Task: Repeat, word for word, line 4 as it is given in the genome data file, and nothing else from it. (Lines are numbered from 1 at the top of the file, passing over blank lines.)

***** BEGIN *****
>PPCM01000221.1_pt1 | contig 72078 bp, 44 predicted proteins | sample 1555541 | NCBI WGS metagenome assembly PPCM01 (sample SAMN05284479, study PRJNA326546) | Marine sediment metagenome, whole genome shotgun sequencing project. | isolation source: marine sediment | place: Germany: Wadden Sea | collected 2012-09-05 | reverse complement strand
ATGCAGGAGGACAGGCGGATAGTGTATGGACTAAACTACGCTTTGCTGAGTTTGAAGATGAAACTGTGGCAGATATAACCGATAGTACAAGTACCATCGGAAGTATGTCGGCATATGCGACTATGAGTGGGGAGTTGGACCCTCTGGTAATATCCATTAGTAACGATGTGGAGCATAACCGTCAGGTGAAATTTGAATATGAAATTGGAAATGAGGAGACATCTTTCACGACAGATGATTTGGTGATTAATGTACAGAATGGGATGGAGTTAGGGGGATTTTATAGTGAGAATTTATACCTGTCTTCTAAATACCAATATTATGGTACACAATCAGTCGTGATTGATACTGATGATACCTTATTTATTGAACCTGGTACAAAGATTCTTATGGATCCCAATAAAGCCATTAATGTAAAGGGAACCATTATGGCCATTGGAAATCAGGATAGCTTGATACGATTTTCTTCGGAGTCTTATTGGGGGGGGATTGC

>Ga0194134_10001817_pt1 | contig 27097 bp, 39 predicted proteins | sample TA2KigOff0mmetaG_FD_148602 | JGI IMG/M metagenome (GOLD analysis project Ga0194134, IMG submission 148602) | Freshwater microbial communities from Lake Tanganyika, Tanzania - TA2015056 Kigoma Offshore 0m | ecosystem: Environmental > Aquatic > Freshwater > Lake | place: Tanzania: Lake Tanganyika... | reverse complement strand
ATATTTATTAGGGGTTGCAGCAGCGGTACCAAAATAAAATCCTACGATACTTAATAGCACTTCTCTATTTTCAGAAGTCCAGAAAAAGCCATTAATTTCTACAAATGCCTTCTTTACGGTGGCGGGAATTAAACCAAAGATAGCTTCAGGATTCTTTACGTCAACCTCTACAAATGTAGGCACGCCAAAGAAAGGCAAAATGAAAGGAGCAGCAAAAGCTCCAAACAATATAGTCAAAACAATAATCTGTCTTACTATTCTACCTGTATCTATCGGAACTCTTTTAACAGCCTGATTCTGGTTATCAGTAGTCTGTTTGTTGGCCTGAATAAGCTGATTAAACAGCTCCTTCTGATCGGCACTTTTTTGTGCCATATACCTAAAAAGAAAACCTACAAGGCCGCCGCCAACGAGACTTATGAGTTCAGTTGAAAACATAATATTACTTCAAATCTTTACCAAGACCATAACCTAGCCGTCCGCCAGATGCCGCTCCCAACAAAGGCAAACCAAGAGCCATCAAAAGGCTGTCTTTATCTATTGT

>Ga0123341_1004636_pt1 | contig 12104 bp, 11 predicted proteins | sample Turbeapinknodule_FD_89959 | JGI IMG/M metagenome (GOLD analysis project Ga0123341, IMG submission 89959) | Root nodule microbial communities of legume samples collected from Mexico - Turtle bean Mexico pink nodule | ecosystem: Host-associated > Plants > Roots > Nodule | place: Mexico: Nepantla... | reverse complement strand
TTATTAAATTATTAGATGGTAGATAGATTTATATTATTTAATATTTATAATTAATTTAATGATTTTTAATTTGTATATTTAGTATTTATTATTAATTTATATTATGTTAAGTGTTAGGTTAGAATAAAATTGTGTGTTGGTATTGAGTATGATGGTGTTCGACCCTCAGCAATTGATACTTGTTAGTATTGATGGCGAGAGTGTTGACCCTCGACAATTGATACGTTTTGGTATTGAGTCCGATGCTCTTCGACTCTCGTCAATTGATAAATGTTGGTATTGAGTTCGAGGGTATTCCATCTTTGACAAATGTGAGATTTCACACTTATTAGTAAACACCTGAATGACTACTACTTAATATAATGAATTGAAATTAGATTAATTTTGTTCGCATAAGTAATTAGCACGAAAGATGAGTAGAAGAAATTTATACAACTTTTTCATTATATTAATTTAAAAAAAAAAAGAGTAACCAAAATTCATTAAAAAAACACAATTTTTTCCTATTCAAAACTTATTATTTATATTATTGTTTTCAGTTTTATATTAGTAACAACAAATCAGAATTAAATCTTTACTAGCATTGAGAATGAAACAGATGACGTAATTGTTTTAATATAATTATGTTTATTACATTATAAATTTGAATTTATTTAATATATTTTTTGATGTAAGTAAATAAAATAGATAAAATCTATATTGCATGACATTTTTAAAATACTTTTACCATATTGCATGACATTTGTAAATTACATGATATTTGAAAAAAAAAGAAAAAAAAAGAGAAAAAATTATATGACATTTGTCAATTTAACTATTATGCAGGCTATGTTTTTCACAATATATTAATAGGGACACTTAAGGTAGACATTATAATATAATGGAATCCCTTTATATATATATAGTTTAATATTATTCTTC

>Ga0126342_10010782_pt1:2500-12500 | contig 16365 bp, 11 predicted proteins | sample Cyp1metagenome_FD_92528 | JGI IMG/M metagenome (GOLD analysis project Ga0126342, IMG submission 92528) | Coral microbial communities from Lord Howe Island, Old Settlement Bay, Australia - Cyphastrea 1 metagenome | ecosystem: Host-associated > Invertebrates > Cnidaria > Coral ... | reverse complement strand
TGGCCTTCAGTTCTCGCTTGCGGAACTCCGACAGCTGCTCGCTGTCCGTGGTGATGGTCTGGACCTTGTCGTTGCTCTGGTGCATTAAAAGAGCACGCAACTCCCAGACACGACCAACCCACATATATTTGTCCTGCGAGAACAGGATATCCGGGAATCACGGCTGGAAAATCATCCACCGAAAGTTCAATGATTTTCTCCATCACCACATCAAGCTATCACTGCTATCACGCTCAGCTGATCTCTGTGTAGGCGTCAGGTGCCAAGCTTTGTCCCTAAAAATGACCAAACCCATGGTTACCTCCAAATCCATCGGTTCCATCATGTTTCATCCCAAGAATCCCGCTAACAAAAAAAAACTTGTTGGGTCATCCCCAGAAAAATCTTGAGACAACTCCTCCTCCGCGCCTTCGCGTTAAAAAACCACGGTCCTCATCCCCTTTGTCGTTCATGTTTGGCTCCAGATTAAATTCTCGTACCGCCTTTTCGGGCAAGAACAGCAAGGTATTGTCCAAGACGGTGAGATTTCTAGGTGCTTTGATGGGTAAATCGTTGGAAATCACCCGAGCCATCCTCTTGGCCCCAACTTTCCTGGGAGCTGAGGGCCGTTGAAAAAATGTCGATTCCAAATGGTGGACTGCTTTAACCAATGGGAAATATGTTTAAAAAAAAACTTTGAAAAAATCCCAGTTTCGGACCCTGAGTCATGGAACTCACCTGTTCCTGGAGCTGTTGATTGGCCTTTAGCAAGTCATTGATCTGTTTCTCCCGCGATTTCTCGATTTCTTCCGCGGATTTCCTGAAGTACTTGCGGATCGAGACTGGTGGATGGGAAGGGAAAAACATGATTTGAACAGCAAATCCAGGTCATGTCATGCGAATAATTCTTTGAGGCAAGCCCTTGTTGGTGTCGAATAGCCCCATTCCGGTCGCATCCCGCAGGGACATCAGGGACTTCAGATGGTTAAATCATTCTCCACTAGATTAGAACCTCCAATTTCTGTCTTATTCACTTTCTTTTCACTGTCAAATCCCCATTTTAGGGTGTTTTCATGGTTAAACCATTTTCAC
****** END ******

ATATTTATTAGGGGTTGCAGCAGCGGTACCAAAATAAAATCCTACGATACTTAATAGCACTTCTCTATTTTCAGAAGTCCAGAAAAAGCCATTAATTTCTACAAATGCCTTCTTTACGGTGGCGGGAATTAAACCAAAGATAGCTTCAGGATTCTTTACGTCAACCTCTACAAATGTAGGCACGCCAAAGAAAGGCAAAATGAAAGGAGCAGCAAAAGCTCCAAACAATATAGTCAAAACAATAATCTGTCTTACTATTCTACCTGTATCTATCGGAACTCTTTTAACAGCCTGATTCTGGTTATCAGTAGTCTGTTTGTTGGCCTGAATAAGCTGATTAAACAGCTCCTTCTGATCGGCACTTTTTTGTGCCATATACCTAAAAAGAAAACCTACAAGGCCGCCGCCAACGAGACTTATGAGTTCAGTTGAAAACATAATATTACTTCAAATCTTTACCAAGACCATAACCTAGCCGTCCGCCAGATGCCGCTCCCAACAAAGGCAAACCAAGAGCCATCAAAAGGCTGTCTTTATCTATTGT